• Our CiPA Instruments

    HESI FDA BAA study: "Assessing variability and reproducibility of manual and automated patch clamp platforms"

  • CiPA hERG Protocol

    This protocol was used for hERG studies on the Patchliner and SyncroPatch 384PE.

  • HTS CiPA hERG Assay

    Effects of Cisapride using the CiPA hERG protocol on the SyncroPatch 384PE

  • Myocyte & Ion Channel Effects

    Arrhythmic Field potentials in iPSC-derived Cardiomyocytes (CardioExcyte 96) and hERG current inhibition (SyncroPatch 384PE)

  • Gigaseal HTS patch clamp

    CiPA-specified cardiac ion channels recorded at high throughput

  • Gigaseal HTS patch clamp

    High throughput recordings of cardiac ion channels at physiological temperature

  • CardioExcyte 96 screening tool

    CardioExcyte 96 with integrated liquid handling for cardiac safety screening

hiPSC-CM - "Conduction velocity with the 2-electrode layout of the CardioExcyte 96"

Icon CE   CardioExcyte 96 Application Note   logo pdf   (1.4 MB)
Cardiosight®-S hiPSC-CMs kindly provided by Nexel


Cardiac conduction is the process by which electrical excitation spreads through the heart, triggering individual myocytes to contract synchronously. Slowed cardiac conduction velocity (CV) is associated with an increased risk of re-entrant excitation, leading to a pre-disposition to life-threatening arrhythmias1. 

CV is determined by the ion channel properties of cardiac myocytes and by their interconnections. It is strictly dependent on the maximum upstroke velocity of an action potential, which is determined by the sodium current2. In addition, gap junctions play a key role because they ultimately determine how much depolarizing sodium current passes from excited to non-excited regions of the network. Uncoupling of gap junctions causes discontinuities leading to slower CV. Defective intercellular coupling between the cardiomyocytes results in increased subthreshold depolarization, which slowly inactivates the voltage-gated sodium channels, further reducing the sodium current and excitability3.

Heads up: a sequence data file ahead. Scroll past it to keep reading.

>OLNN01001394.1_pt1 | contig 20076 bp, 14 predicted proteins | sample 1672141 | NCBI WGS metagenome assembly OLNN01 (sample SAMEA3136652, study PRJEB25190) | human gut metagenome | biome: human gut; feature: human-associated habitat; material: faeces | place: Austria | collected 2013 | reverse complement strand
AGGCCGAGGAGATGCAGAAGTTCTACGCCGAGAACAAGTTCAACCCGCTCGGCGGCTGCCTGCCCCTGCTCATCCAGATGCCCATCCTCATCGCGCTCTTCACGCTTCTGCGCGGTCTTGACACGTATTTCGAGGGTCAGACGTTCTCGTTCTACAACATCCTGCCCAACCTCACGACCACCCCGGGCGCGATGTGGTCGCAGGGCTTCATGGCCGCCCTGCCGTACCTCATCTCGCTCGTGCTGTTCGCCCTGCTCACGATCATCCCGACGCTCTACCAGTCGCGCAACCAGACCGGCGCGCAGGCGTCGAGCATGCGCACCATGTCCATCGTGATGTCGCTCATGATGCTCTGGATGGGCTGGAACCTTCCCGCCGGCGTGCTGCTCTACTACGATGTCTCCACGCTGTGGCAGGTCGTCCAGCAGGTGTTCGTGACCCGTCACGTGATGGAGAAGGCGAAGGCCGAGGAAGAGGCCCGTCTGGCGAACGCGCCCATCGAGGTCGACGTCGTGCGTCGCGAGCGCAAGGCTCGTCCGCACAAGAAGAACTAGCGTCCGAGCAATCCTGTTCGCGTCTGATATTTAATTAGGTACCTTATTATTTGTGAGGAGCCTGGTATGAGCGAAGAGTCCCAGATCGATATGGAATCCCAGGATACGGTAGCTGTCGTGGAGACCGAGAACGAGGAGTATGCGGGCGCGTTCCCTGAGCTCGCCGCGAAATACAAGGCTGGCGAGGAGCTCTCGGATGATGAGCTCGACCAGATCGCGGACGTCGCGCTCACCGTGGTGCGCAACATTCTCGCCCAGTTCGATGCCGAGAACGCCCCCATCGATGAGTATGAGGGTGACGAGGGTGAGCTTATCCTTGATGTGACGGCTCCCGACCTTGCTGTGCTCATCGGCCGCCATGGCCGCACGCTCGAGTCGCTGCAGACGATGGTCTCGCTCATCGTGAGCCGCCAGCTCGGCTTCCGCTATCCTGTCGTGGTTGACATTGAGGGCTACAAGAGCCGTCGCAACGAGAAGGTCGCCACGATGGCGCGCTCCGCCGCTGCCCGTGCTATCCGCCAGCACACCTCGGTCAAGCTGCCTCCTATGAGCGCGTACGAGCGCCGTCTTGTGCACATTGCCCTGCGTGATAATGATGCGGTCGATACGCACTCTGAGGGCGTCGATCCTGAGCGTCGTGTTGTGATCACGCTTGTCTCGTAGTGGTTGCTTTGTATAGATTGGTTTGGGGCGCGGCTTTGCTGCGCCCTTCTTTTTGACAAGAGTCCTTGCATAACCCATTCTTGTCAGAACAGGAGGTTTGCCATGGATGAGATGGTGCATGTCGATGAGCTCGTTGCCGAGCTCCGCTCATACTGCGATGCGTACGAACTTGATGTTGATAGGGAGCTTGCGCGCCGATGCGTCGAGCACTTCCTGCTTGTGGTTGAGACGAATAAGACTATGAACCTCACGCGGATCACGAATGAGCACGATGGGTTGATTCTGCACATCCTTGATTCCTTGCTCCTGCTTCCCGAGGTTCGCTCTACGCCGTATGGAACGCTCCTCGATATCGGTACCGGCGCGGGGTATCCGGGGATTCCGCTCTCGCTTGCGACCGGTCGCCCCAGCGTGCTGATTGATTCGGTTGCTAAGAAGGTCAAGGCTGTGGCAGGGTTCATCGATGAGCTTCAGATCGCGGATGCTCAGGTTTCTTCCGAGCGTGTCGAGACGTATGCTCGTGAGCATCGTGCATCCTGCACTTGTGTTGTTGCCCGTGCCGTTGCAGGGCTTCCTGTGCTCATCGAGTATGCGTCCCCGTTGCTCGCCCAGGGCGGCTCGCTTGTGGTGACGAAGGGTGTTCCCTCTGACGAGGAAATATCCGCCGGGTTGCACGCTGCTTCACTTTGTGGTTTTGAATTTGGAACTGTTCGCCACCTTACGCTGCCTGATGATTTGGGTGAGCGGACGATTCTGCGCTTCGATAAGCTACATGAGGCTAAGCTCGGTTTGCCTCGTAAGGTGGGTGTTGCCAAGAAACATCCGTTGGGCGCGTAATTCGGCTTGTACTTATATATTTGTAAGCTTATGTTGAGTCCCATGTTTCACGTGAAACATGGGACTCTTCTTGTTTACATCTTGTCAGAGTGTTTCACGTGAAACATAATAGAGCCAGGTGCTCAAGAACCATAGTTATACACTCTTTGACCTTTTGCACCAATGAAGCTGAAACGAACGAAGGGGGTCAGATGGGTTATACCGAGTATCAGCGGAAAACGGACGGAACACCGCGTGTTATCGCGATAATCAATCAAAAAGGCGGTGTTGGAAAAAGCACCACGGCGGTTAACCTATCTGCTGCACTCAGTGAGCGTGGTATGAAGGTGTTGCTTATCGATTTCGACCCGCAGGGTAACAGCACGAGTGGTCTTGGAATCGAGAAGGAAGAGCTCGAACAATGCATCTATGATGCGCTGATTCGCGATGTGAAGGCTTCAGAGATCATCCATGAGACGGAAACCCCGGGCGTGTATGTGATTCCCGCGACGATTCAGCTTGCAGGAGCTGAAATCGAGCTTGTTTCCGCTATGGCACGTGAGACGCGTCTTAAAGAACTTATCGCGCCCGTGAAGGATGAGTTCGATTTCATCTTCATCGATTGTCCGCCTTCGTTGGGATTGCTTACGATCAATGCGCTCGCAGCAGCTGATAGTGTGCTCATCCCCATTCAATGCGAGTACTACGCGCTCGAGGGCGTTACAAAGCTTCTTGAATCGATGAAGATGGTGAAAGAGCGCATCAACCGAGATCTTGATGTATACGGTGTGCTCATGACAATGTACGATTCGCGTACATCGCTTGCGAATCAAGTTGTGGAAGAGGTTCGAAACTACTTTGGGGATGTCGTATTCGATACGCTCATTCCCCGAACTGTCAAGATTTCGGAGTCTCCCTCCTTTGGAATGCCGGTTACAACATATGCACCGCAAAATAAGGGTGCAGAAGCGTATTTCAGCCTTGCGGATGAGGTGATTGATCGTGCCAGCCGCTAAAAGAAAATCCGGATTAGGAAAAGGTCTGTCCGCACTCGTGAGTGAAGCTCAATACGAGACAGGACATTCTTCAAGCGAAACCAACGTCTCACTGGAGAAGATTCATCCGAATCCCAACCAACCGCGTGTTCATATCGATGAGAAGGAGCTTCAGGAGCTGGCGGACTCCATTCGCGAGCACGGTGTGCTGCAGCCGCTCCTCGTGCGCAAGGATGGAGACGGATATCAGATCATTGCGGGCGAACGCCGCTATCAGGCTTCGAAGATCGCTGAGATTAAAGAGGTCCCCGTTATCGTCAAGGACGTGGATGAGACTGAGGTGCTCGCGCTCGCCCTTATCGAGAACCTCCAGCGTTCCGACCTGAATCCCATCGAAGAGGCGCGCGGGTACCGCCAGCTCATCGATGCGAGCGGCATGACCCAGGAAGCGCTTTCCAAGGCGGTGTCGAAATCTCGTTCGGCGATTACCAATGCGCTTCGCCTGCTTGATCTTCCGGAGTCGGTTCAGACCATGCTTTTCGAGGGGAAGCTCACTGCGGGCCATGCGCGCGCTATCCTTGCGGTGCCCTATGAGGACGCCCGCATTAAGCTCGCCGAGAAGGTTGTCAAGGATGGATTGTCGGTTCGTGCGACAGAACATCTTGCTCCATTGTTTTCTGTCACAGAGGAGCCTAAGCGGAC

In the case of collagenous scar tissue the uncoupling of myocyte–myocyte connections and subsequent coupling of myocytes with fibroblasts impairs the electrical conduction. In fact, collagen deposition results in electrically isolated fibers of viable myocardium, discontinuing the conduction path and globally reducing the action potential propagation velocity and consequently promoting the onset of re-entrant arrhythmias4. Since CV plays a pivotal role in cardiovascular diseases, it is essential to investigate the effect of a new compound on the cardiac CV.

In this study, we have investigated the effect of the sodium channel blocker lidocaine (30 and 100 μM) on CV in hiPSC-CMs (NEXEL Cardiosight®-S) using the CardioExcyte 96.

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